Bodega Union Campesina Iniestense

Bringing winemakers together to continue La Mancha’s cooperative heritage


Changes to winemaking infrastructure can be revolutionary — as Bodega Union Campesina Iniestense can testify. In the 1940s, their agricultural union was formed by a local farmers’ initiative after a change in the law. Moving forward as part of the Farmers and Ranchers Union Brotherhood, the union soon had over 100 shareholders, and began producing wine as a united collaboration in earnest by the early 1950s.

The bottles of Bodega Union Campesina Iniestense wine you see today are thanks to current cooperative winemaker Angel Carrascal’s move towards bottling, to give them more opportunities to sell their own wine directly from the Bodega. The bottling plant was actually opened by the then President of La-Mancha!

The Bodega Union Campesina Iniestense area of more than 7,000 hectares sits on classically extreme Castilla-La Mancha table land between the breathtaking Júcar canyon and the deep Gabriel valley near Valencia. Up at 750 meters above sea level, the winery’s unique microclimate is perfectly suited to Tempranillo, Bobal (which the cooperative makes characteristically La Manchan rosé from), Syrah, Macabeo and Cabernet Sauvignon. The hot sun in the summer months gives these robust red grapes intensity and depth, and the richly coloured sandy soils force vines to reach deep into the ground for minerals and nutrients.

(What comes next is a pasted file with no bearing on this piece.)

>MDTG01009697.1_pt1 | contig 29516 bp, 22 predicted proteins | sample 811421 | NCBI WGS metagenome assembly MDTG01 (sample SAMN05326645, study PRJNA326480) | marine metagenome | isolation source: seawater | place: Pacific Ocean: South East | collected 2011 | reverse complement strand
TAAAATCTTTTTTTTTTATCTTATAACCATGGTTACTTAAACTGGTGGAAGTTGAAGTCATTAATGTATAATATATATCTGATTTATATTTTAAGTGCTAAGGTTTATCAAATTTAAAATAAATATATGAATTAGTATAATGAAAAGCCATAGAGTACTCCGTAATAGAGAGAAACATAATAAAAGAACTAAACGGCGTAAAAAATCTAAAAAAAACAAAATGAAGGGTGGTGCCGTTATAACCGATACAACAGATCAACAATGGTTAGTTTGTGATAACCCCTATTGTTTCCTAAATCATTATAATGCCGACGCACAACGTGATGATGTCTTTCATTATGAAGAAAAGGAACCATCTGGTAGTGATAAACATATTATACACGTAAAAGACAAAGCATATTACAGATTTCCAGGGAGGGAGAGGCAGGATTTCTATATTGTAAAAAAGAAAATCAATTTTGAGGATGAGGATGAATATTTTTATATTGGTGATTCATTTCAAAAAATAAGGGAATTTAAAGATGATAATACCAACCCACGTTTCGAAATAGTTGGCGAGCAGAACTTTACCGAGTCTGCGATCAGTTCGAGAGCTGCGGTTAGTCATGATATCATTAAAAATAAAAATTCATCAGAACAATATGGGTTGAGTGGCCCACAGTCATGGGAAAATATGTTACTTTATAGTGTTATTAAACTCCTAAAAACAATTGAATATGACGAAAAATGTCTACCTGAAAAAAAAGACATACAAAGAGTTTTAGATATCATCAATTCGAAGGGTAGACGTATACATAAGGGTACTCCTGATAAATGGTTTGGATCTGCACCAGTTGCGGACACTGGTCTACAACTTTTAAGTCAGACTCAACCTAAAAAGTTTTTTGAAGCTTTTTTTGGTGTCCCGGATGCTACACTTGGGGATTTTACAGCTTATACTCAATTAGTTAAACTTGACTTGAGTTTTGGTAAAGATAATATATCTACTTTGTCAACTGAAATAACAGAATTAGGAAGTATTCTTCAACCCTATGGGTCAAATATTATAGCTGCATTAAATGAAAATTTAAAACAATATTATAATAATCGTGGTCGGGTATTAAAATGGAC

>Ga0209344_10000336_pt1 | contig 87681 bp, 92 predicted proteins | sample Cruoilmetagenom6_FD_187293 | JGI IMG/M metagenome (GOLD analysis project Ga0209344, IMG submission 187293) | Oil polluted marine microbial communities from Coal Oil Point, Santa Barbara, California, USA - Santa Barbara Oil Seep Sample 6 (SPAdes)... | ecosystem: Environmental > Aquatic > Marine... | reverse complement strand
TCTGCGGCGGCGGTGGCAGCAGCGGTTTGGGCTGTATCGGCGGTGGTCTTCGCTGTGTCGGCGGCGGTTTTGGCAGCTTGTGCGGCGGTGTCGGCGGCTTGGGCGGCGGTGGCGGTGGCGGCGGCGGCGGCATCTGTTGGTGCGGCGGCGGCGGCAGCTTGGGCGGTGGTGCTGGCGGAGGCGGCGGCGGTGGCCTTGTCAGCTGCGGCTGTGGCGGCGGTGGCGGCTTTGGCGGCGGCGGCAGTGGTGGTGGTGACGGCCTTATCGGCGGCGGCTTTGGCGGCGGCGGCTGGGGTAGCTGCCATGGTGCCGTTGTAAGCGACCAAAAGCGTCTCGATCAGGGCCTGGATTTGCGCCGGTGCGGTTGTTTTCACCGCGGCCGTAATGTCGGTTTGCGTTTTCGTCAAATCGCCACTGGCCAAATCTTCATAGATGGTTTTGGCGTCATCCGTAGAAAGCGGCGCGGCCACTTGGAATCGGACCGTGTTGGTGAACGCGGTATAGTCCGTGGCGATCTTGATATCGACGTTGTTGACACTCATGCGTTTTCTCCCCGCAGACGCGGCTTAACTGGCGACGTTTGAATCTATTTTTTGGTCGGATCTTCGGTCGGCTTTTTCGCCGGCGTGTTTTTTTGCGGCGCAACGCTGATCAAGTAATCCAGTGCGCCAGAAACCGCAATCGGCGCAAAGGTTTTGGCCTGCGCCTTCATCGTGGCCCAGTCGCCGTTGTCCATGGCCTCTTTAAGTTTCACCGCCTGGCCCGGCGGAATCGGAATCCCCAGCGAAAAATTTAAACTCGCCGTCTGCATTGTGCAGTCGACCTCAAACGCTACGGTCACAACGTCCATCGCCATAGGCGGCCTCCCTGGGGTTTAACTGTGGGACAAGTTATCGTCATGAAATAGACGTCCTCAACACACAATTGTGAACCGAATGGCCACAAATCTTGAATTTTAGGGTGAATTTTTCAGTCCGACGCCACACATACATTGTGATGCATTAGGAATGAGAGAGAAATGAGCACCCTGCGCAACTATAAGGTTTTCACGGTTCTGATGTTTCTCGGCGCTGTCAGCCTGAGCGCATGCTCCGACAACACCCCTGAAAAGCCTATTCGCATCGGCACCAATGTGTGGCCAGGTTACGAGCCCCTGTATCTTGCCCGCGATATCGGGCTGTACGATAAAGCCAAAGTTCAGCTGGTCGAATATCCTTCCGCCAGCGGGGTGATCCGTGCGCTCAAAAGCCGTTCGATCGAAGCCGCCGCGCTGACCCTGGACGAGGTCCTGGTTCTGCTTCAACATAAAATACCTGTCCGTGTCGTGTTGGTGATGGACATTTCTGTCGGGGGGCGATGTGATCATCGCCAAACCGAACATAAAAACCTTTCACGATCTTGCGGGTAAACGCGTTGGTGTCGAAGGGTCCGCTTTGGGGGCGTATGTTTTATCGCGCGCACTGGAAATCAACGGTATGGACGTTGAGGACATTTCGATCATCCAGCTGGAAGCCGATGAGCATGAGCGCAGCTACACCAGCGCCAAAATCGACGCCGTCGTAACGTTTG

With around 1,200 members now, Bodega Union Campesina Iniestense is still growing, producing great value wine in an area first cultivated by the Romans. This ancient link to the agricultural heritage and population of this place can be seen everywhere, from the ruins of public baths to visible remains of Roman waterways. You can clearly imagine people offering locally-made wine around the Ninfeo Temple, or enjoying a drink at the amphitheatre. Is it any wonder that winemaking is so important here?

The best way to explore the area from your own front room, however, is to try the wine for yourself. Open a bottle and sniff the rich, spicy aromas of thick-skinned grapes grown in the harshest of climates on a dry, high plain in the wide space of Castilla-La Mancha. Take a sip and explore the depths the vines go into that red soil, and feel the heat of the Spanish sun on your face as you feel silky tannins that grip ever so slightly. And know that, despite thousands of years’ experience and heritage, you can still call this region your own wine-buying secret. For now.

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